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Displaying items by tag: Northern Ireland

#Angling - BBC News reports that the Northern Ireland angling charity that lost equipment after their storage facility was burgled has received an "outpouring of generosity" from the local community.

As previously reported on Afloat.ie, the storage container used by Angling First outside Dromore in Co Down was found forced open last Wednesday.

Sixty fishing rods and other equipment worth more than £600 (€745) were taken in the theft.

But the Northern Ireland community has since rallied to the charity's aid - with Sport Minister Carál Ní Chuilín presenting a number of fishing rods seized in raids on illegal fishing, and the David Prentice car dealership in Portadown donating funds to cover the cost of replacing the stolen gear.

"I'm now standing here today and I'm able to continue thanks to people like David Prentice and the minister intervening," said Angling First's Mark McGivern.

Published in Angling

#RYAAwards - Two sailors from Northern Ireland have received awards from the Royal Yachting Association for their voluntary work, as the Carrickfergus Times reports.

Belfast Lough locals Sheela Lewis from Whitehead received Karl Blythe from Carrickfergus were among 56 people commended by Britain's Princess Royal at the RYA Volunteer Awards in London recently.

Lewis, the first female commodore of the County Antrim Yacht Club, was presented with the Lifetime Commitment Award for her hard work in developing the small club's sailing courses.

And Blythe was nominated by Belfast Lough Sailability for the Youth Award for his dedication to helping others get into sailing and promoting the club online, even while facing the challenges of his autism spectrum disorder.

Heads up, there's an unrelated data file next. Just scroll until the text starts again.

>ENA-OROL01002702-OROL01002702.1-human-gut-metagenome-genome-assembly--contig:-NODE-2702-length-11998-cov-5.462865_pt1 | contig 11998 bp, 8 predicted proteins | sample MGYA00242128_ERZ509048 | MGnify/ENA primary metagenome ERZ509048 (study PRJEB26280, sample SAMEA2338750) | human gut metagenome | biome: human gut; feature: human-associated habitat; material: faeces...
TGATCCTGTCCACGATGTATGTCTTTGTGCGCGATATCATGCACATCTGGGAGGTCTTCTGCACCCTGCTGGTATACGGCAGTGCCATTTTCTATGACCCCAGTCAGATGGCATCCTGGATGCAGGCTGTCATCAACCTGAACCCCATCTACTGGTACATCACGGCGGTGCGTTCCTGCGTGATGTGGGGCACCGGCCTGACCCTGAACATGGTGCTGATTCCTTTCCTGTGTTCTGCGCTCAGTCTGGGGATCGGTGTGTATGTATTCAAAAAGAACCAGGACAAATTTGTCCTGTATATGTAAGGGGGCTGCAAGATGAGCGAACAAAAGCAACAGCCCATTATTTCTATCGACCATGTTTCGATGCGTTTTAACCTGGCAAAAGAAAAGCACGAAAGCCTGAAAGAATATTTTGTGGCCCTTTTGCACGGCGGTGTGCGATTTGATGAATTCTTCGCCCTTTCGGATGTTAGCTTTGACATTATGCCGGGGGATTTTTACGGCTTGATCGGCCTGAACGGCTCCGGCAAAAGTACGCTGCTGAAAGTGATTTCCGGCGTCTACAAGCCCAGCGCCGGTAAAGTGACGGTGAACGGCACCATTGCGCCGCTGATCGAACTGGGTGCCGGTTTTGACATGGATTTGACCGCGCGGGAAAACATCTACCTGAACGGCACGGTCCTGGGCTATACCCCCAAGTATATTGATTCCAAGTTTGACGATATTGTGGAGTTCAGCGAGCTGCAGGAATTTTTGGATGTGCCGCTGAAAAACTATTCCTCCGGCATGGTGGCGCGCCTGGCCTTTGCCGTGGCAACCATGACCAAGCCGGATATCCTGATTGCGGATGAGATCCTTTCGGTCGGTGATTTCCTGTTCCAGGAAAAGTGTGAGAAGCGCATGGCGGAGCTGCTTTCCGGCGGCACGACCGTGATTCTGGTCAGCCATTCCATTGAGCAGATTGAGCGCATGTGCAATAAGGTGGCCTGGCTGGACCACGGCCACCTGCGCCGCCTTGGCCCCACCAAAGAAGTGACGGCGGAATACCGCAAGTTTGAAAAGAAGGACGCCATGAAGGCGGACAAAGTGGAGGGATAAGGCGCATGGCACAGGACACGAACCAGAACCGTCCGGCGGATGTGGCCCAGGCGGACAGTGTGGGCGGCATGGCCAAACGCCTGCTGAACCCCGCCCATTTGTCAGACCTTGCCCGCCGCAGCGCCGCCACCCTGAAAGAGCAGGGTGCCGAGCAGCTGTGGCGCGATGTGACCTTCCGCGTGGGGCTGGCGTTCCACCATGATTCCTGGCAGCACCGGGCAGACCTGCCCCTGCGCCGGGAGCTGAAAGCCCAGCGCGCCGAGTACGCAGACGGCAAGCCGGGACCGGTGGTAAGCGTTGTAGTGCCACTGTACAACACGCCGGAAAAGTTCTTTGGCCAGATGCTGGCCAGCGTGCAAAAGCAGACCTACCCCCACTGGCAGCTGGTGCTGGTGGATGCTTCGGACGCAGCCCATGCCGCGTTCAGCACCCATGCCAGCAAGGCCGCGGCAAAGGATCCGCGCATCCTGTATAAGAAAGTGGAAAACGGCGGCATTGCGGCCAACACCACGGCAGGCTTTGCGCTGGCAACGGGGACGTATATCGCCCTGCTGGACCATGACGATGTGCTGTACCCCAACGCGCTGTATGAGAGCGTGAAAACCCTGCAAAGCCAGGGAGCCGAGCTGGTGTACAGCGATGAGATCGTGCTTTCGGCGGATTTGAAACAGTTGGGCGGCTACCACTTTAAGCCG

“I really enjoy helping out with Belfast Lough Sailability and don’t think I do anything more special than any other volunteer," said the 19-year-old. "I really enjoy getting involved, not only with the sailing and on-the-water activities but also helping behind the scenes."

Published in Belfast Lough

#Angling - Sixty fishing rods were among items taken in a break-in at an angling charity's storage facility in Co Down, as BBC News reports.

Angling First - which says it has taught fishing skills to 2,000 children from disadvantaged areas across Northern Ireland - discovered the theft on Wednesday morning.

The shipping container outside Dromore where the charity keeps its equipment was found forced open, and items worth more than £600 (€745) were stolen.

In a statement, the PSNI said that the burglary occurred some time between Sunday 2 and Wednesday 5 December.

The charity's Mark McGivern told BBC News: "It makes you feel sick, it's probably been someone who has come to our pond, but they won't deter me from continuing."

Published in Angling

#COASTGUARD - Campaigners for the Clyde coastguard station in western Scotland have suffered a blow with the news that all calls are now being routed to Stornoway and Belfast as of last night.

BBC News reports on a document leaked to the Coastguard SOS Campaign, which outlines that while the Clyde station itself is scheduled to close on 18 December, control of aerials (ie helicopter dispatches) to the stations at Stornoway and Belfast was on schedule to be completed by yesterday evening (Friday 16 November).

Campaigner Dennis O'Connor said this move meant that "Clyde will cease to exist operationally" from last night.

He also described it as a "direct challenge" to concerns from the Transport Select Committee in Westminster that the closure programme had started early with the closure of Forth coastguard in September "despite assurances that the replacement system of operation would be fully tested before any closures took place".